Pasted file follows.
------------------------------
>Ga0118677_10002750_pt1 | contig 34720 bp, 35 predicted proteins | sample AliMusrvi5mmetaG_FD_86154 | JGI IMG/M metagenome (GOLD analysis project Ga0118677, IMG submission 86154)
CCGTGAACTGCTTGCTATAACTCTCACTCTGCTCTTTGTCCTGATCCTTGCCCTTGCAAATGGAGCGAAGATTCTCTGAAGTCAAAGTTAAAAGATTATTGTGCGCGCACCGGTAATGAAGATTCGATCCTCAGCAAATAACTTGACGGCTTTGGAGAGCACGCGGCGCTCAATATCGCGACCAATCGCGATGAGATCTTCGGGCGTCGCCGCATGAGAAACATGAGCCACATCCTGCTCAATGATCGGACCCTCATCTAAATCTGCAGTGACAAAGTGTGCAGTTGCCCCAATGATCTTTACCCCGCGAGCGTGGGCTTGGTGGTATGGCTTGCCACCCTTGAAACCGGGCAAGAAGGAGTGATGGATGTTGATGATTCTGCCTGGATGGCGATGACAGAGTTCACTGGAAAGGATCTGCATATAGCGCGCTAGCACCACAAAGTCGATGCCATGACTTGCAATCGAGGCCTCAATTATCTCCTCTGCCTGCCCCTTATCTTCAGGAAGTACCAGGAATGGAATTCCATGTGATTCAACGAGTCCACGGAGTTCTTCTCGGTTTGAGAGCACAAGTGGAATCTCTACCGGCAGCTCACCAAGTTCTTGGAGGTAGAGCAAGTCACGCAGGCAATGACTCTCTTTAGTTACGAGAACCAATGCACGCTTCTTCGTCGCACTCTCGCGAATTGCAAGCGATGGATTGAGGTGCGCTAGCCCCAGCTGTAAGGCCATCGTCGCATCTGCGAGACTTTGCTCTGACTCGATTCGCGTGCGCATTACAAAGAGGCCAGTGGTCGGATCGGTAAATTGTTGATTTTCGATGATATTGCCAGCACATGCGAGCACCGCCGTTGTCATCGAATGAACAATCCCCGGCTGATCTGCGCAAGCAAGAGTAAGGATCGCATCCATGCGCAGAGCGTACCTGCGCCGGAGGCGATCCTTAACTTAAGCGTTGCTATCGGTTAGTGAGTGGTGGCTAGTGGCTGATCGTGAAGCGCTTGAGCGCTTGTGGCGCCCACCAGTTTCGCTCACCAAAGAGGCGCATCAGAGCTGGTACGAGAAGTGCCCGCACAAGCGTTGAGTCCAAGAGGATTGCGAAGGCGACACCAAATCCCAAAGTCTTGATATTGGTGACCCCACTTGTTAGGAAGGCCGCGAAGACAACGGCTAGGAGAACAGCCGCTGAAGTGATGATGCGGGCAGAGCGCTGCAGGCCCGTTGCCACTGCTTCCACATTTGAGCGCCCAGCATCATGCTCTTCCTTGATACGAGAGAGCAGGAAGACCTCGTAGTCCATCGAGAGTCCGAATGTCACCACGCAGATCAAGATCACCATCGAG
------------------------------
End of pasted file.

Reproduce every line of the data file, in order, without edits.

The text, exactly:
>Ga0118677_10002750_pt1 | contig 34720 bp, 35 predicted proteins | sample AliMusrvi5mmetaG_FD_86154 | JGI IMG/M metagenome (GOLD analysis project Ga0118677, IMG submission 86154)
CCGTGAACTGCTTGCTATAACTCTCACTCTGCTCTTTGTCCTGATCCTTGCCCTTGCAAATGGAGCGAAGATTCTCTGAAGTCAAAGTTAAAAGATTATTGTGCGCGCACCGGTAATGAAGATTCGATCCTCAGCAAATAACTTGACGGCTTTGGAGAGCACGCGGCGCTCAATATCGCGACCAATCGCGATGAGATCTTCGGGCGTCGCCGCATGAGAAACATGAGCCACATCCTGCTCAATGATCGGACCCTCATCTAAATCTGCAGTGACAAAGTGTGCAGTTGCCCCAATGATCTTTACCCCGCGAGCGTGGGCTTGGTGGTATGGCTTGCCACCCTTGAAACCGGGCAAGAAGGAGTGATGGATGTTGATGATTCTGCCTGGATGGCGATGACAGAGTTCACTGGAAAGGATCTGCATATAGCGCGCTAGCACCACAAAGTCGATGCCATGACTTGCAATCGAGGCCTCAATTATCTCCTCTGCCTGCCCCTTATCTTCAGGAAGTACCAGGAATGGAATTCCATGTGATTCAACGAGTCCACGGAGTTCTTCTCGGTTTGAGAGCACAAGTGGAATCTCTACCGGCAGCTCACCAAGTTCTTGGAGGTAGAGCAAGTCACGCAGGCAATGACTCTCTTTAGTTACGAGAACCAATGCACGCTTCTTCGTCGCACTCTCGCGAATTGCAAGCGATGGATTGAGGTGCGCTAGCCCCAGCTGTAAGGCCATCGTCGCATCTGCGAGACTTTGCTCTGACTCGATTCGCGTGCGCATTACAAAGAGGCCAGTGGTCGGATCGGTAAATTGTTGATTTTCGATGATATTGCCAGCACATGCGAGCACCGCCGTTGTCATCGAATGAACAATCCCCGGCTGATCTGCGCAAGCAAGAGTAAGGATCGCATCCATGCGCAGAGCGTACCTGCGCCGGAGGCGATCCTTAACTTAAGCGTTGCTATCGGTTAGTGAGTGGTGGCTAGTGGCTGATCGTGAAGCGCTTGAGCGCTTGTGGCGCCCACCAGTTTCGCTCACCAAAGAGGCGCATCAGAGCTGGTACGAGAAGTGCCCGCACAAGCGTTGAGTCCAAGAGGATTGCGAAGGCGACACCAAATCCCAAAGTCTTGATATTGGTGACCCCACTTGTTAGGAAGGCCGCGAAGACAACGGCTAGGAGAACAGCCGCTGAAGTGATGATGCGGGCAGAGCGCTGCAGGCCCGTTGCCACTGCTTCCACATTTGAGCGCCCAGCATCATGCTCTTCCTTGATACGAGAGAGCAGGAAGACCTCGTAGTCCATCGAGAGTCCGAATGTCACCACGCAGATCAAGATCACCATCGAG